Your child’s at summer camp?

That’s so exciting!

And hard.

For some of you, an internal “WA HOO!” went off as the bus filled with excited campers and their duffle bags pulled away. But for others, this whole experience of your child not being home is really hard and causes some emotional distress.

In hundreds of conversations with parents over my years as a camp director, I’ve discovered that camp experiences - especially first ones - are much harder on parents than they are on campers. While the camper is engaged in fun, new activities and busy making friends, the parent is home feeling empty because their child is not with them.

I’m hopeful that giving you a few insights and ideas I’ve learned from both sides of the experience – as a camp director working with kids and as a parent who’s sent my own kids away to camps, college, and other far-away adventures – will help your summer as a camp parent be a more positive one.

Years ago, I learned and started using the term “kid-sick” to describe what some parents feel while their kids are at camp. Acknowledging your ambivalence about your son or daughter being away can be important. I’ve heard from parents who have emotional and physical pain when their child is away. I vividly remember a call from a mom who “just had a bad feeling” about what her child was going through at camp. Turns out, after checking on her child, he was doing just fine. She was suffering, though.

When your child is away, the normal routines of your day are thrown off, because the person you’re used to caring for and focusing on is not there. The quiet in the house and the daily tasks that no longer need to be done can create a strange void.

Here's my advice to you: Step confidently into that void, find other areas of focus, and get over your kid sickness! It’s easier than you think.

View the Photos, But Not Too Much

First, if you are making a full time hobby out of viewing and refreshing the photos from camp and are trying to follow your child’s every move from afar, stop; your kid-sickness will not go away as quickly unless you find another way to occupy your time. The photos (if your camp uploads them) can provide reassurance when you see your camper’s smiling face. But when viewed  in excess, I think the photos make parents even more kid-sick.

Now that you know what not to do, here are some things you can try:

Do Something Fun

Is there something you’ve been wanting to do but haven’t had time?

A hobby you’ve missed doing or always wanted to try?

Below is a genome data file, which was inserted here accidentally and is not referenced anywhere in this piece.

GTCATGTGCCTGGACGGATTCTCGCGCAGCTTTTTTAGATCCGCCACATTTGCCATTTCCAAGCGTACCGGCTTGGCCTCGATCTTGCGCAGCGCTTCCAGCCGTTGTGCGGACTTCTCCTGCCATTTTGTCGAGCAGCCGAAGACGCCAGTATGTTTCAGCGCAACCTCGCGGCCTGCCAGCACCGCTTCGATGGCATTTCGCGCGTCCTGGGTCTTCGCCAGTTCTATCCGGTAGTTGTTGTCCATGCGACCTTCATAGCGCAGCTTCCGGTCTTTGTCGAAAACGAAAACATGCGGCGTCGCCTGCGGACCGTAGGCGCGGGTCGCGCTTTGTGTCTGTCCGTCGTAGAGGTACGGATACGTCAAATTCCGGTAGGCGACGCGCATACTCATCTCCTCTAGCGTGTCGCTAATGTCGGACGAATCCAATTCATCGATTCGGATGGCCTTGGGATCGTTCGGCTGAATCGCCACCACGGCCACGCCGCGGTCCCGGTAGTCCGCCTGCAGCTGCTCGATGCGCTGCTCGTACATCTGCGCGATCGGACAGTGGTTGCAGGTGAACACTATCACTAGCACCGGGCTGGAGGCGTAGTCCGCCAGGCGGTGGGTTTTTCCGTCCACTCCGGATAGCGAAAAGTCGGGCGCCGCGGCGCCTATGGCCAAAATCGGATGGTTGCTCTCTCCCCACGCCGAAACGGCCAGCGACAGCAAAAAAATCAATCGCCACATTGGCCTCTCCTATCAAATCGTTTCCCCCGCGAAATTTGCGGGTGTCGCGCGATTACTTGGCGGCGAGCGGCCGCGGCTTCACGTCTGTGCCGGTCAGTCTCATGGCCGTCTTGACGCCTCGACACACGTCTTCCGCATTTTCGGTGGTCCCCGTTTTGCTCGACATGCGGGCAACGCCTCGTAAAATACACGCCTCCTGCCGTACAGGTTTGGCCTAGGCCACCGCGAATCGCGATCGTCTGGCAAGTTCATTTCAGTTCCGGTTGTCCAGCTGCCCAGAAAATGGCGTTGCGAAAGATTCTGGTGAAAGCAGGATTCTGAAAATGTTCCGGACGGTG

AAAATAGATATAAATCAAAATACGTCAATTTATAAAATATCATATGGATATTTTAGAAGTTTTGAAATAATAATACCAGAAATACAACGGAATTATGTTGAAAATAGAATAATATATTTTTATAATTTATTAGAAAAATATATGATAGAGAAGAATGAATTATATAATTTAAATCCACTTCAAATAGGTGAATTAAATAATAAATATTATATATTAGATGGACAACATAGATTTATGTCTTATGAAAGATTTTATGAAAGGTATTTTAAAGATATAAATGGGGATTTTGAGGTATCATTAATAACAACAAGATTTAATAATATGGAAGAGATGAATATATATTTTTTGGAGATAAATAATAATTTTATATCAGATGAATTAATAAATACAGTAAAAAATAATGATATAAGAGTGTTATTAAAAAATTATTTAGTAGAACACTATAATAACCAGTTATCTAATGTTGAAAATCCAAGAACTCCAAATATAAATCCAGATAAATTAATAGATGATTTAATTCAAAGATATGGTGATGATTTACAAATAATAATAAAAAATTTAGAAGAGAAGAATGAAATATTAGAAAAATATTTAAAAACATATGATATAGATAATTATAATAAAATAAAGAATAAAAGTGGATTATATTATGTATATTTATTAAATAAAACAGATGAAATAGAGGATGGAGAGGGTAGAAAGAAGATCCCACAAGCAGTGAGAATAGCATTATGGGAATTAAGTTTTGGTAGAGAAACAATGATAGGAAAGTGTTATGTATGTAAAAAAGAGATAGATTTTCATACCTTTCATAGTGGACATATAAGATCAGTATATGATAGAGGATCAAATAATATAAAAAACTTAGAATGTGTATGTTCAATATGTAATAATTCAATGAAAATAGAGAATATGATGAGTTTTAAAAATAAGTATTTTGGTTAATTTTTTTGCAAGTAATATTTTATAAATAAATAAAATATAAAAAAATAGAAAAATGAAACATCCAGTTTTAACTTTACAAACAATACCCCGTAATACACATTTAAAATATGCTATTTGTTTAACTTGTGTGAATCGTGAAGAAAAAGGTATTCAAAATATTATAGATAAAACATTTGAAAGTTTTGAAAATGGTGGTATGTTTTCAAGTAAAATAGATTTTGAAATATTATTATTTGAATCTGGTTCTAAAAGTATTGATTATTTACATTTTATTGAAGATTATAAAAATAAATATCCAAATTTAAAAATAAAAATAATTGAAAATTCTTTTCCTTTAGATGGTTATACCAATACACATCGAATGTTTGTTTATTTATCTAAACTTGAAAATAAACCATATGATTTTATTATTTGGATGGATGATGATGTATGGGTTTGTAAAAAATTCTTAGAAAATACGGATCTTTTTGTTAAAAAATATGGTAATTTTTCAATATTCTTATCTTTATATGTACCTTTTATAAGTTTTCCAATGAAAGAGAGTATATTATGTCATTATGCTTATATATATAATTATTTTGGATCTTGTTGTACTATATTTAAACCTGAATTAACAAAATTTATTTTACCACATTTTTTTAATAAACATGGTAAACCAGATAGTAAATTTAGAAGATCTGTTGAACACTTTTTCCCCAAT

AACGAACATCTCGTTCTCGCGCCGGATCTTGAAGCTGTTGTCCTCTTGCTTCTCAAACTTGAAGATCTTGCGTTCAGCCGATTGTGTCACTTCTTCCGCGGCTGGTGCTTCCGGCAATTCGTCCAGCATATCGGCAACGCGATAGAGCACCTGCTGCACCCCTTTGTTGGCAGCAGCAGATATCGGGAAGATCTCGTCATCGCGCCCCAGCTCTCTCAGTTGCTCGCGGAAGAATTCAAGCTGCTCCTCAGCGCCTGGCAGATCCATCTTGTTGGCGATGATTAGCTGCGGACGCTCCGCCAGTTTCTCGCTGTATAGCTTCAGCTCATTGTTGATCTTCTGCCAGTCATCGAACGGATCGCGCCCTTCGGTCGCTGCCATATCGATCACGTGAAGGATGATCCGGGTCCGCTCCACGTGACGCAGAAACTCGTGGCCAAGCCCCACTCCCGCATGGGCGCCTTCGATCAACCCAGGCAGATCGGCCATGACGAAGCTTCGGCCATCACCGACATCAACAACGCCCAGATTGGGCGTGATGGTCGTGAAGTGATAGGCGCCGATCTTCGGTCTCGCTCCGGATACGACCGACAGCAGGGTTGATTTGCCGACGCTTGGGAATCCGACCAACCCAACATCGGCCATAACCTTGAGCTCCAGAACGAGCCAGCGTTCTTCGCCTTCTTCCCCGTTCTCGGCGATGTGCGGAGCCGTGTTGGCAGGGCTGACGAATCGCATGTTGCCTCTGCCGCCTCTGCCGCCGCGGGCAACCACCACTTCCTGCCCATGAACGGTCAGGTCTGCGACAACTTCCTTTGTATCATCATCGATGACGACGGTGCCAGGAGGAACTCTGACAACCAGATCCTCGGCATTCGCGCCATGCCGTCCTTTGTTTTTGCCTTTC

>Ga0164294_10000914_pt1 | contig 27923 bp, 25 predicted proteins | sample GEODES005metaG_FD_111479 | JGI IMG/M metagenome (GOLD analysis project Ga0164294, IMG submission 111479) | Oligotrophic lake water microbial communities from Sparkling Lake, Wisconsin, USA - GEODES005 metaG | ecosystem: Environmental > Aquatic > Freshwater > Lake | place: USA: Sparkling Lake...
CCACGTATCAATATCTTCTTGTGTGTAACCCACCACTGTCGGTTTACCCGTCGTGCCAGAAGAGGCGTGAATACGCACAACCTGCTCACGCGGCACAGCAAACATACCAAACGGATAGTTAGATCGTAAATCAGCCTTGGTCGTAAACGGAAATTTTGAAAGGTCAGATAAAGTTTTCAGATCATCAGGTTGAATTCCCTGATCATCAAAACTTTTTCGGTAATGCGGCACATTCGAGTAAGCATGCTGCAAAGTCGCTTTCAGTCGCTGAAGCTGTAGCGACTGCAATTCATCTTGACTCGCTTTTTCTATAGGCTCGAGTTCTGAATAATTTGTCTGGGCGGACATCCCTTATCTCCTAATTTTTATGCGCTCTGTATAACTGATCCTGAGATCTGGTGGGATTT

A book you’ve been wanting to read?

A movie you’ve been wanting to see?

A museum you’ve wanted to visit?

A trip you’ve been wanting to take?

Think of your child’s time at camp as your chance to create your own “camp” experience. Pursue something fun or new you’ve been wanting to try but haven’t had time for in recent years. I’ve heard from parents who do a variety of different things while their kids are at camp – home improvement projects, trips that kids wouldn’t enjoy, and date nights are just a few of many ideas to fill your time and make it more enjoyable (and go faster).

Deepen Friendships

While your child is at camp making new friends, why not spend some time connecting with your own?

You’ve got more time for adult social events with your camper away, so use it to connect with friends you haven’t had time to see in a while or someone you’ve been wanting to get to know better.

Get Outside

While your camper is outside enjoying fun recreational activities, why not try some of your own outdoor activities? Meet a friend for a hike, rent a kayak or paddle board at a lake or beach, or take an outdoor rock climbing class. Summer is such a beautiful time to spend time outdoors.

Write Your Camper a Letter

For most families, summer camp is the one (and only?) place where parents and kids are not in constant communication with one another via phone or text. This can be a challenging transition. Why not take advantage of this unique opportunity to write your camper some fun, old-fashioned letters? Here are some creative letter-writing ideas.

Camp experiences can be amazing times full of fun and growth for your child. Giving them the opportunity to attend camp is a gift that will provide them with the opportunity for character growth, fun childhood memories, and life-long friendships. Try not to worry while they’re at camp. Soon, your camper will return home, proudly sharing stories of their friendships and adventures.

Maybe you’ll have a few of your own to share, too!


Photo courtesy of Gold Arrow Camp in Lakeshore, California.

Audrey “Sunshine” Monke, MA, with her husband Steve, has owned and directed Gold Arrow Camp (Lakeshore, California) for the past 30 years. She has been a member of ACA since 1989 and was president of the Western Association of Independent Camps (WAIC) from 2007–2010. Audrey researches, writes, and speaks about camp, parenting, friendship skills, and positive psychology. Her upcoming parenting book (Center Street, 2019) offers ideas for bringing the magic of summer camp home. Sign up for Audrey’s book updates at or contact her directly at

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